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Admissions qualifications

Admission to the Ph.D. program is competitive. In recent years, the Institute has admitted from six to 10 students each admissions cycle.

Formal prerequisites:

  • A bachelor’s degree or equivalent, earned prior to the fall start of the Ph.D. program.
  • At least four quarter or three semester courses in psychology.
  • At least an introductory course in statistics.
  • Most students admitted have a substantial background in psychology, courses in mathematics and the natural sciences, and undergraduate research experience.

Median grade point averages and GRE percentiles for students offered admission for fall semester 2017:

Undergraduate GPA 3.81
GRE Verbal Percentile 89%
GRE Quantitative Percentile 77%
GRE Analytical Writing Percentile 83%

These ranges are intended only as guidelines, but we anticipate that competitive applicants will have comparable GPAs and test scores. We don't use GRE scores as cutoffs, nor do high grades and scores guarantee admission.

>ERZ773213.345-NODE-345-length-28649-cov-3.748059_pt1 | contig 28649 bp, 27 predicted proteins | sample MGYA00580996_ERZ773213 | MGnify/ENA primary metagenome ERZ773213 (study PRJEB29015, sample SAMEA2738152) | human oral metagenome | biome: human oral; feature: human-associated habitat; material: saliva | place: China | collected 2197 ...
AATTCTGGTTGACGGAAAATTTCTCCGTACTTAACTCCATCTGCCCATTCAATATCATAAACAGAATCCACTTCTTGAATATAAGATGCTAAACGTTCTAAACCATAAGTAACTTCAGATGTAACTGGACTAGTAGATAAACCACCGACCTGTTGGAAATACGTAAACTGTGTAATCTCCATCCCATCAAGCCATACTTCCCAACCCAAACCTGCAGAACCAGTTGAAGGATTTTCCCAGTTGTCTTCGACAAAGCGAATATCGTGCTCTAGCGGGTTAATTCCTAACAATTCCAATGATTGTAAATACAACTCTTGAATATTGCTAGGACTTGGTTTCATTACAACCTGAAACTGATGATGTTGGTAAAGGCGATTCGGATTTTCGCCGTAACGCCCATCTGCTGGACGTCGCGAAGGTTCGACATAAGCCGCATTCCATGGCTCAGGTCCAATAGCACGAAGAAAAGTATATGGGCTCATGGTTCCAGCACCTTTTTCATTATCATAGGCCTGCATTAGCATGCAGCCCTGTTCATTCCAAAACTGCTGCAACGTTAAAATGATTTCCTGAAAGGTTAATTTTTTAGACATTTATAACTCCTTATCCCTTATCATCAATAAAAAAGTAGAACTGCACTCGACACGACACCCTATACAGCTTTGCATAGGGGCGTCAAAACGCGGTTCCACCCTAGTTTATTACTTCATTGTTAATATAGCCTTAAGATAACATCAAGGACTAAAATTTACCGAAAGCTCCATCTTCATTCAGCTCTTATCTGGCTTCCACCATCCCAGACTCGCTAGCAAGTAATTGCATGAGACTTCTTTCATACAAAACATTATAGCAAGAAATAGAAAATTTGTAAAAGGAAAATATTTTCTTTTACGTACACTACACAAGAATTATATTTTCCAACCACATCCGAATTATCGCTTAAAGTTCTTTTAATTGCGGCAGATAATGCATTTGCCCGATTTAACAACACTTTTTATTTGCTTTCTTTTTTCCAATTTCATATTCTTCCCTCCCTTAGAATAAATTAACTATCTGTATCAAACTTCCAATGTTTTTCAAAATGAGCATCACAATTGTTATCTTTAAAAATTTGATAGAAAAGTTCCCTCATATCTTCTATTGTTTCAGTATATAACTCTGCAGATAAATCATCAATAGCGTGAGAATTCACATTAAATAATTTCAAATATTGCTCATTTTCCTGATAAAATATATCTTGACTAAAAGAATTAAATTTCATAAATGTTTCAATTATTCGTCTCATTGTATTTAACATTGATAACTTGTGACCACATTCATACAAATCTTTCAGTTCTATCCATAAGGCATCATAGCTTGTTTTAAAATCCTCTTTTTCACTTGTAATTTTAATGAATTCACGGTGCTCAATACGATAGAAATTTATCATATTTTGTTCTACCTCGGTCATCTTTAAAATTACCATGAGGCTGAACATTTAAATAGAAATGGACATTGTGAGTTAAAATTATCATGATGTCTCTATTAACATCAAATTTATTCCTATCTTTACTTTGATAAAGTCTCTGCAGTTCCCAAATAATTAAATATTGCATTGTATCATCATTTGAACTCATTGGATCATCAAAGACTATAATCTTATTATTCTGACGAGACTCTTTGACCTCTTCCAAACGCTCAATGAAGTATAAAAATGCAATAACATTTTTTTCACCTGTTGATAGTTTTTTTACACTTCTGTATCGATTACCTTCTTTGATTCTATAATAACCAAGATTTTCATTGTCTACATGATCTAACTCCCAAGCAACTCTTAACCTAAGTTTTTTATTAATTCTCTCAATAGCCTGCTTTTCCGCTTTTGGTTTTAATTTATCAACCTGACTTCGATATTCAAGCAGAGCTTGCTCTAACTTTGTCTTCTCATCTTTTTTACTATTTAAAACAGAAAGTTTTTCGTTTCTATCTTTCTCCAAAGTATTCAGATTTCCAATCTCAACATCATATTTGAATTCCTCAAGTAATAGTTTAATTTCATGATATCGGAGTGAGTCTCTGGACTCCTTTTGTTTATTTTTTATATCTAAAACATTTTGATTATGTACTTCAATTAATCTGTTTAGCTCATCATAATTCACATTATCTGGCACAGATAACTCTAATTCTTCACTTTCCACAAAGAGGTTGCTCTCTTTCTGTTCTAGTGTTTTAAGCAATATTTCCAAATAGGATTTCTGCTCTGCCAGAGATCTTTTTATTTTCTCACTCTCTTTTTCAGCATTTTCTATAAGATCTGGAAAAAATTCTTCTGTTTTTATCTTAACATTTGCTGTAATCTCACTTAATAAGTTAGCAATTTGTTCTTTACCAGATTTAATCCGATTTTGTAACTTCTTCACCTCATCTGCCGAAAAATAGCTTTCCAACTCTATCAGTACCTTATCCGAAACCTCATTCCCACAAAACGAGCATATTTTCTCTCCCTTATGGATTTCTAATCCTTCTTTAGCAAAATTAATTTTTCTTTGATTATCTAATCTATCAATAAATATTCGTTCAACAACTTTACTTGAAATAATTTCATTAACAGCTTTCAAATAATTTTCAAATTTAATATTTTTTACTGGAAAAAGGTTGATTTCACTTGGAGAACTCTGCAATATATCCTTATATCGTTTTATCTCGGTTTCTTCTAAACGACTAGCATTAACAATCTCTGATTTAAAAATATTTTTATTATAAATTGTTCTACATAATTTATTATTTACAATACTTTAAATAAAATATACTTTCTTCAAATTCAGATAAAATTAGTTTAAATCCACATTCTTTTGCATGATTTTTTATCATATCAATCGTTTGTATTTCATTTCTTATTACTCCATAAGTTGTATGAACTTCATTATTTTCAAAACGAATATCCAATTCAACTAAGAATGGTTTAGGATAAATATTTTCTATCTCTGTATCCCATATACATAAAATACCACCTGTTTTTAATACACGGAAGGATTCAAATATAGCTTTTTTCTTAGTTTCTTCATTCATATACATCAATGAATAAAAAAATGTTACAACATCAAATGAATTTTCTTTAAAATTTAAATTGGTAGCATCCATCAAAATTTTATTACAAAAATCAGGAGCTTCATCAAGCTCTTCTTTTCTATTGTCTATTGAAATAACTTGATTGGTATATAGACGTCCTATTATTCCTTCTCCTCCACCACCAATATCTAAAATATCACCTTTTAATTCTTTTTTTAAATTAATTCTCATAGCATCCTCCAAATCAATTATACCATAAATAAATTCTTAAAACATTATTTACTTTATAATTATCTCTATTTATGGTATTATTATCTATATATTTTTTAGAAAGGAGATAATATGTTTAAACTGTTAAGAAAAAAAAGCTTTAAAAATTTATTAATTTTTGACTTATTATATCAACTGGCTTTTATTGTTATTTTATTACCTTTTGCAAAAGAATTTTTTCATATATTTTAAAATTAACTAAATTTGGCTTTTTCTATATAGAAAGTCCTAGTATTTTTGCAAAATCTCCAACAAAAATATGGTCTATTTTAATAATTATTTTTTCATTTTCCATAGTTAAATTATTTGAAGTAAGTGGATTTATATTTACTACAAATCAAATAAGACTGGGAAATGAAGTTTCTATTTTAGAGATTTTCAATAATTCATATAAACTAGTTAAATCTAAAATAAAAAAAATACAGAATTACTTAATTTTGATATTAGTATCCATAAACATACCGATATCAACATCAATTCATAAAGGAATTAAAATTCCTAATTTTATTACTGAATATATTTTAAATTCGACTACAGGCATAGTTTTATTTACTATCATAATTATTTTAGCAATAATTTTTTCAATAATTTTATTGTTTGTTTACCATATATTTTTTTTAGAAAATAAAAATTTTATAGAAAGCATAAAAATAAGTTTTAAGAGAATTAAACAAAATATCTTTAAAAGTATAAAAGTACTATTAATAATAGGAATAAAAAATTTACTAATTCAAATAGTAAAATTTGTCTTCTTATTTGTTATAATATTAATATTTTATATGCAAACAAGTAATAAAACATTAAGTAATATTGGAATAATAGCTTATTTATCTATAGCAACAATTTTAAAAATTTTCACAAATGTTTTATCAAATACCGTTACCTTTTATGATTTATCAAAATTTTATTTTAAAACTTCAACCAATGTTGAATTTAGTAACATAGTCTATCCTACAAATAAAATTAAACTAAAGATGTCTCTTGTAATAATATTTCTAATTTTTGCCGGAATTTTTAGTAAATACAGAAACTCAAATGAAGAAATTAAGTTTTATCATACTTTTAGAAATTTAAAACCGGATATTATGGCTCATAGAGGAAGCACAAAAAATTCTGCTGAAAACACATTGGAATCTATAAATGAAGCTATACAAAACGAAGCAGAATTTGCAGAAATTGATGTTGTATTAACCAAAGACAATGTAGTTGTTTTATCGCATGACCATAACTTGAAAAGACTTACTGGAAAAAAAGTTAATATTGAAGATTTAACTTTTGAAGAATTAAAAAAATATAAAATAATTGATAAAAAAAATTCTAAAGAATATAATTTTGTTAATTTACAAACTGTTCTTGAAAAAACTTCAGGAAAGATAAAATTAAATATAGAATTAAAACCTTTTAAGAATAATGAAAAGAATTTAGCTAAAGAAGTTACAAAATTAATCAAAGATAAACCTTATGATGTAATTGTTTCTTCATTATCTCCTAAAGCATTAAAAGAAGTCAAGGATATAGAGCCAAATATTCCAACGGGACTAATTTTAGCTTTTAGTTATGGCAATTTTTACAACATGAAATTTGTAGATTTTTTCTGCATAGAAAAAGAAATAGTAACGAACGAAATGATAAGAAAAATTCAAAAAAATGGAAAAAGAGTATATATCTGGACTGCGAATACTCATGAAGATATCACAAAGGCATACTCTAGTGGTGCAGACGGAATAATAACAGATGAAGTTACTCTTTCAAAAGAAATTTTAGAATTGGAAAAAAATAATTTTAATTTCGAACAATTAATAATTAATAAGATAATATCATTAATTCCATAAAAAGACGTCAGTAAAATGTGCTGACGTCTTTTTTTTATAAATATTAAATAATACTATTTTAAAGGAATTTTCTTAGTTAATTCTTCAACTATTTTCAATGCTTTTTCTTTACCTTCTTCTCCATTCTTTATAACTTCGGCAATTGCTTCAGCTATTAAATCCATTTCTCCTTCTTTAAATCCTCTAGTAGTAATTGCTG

Admission to the child psychology graduate program is based on the applicant's:

  • academic record;
  • letters of recommendation;
  • Graduate Record Exams scores (verbal, quantitative, and analytical);
  • TOEFL scores, where applicable for non-native English speakers;
  • a statement of goals and interests; and
  • perceived program "fit."

Diversity matters

We embrace the University of Minnesota's position that promoting and supporting diversity among the student body is central to the academic mission of the University. We define diversity to encompass many characteristics including economic disadvantage, special talents, evidence of leadership qualities, race or ethnicity, a strong work record, and disability.

A diverse student body enriches graduate education by providing a multiplicity of views and perspectives that enhance research, teaching, and the development of new knowledge. A diverse mix of students promotes respect for, and opportunities to learn from, others with the broad range of backgrounds and experiences that constitute modern society.

Higher education trains the next generation of leaders of academia and society in general, and such opportunities for leadership should be accessible to all members of society. The Graduate School and its constituent graduate programs are therefore committed to providing equal access to educational opportunities through recruitment, admission, and support programs that promote diversity, foster successful academic experiences, and cultivate the leaders of the next generation.


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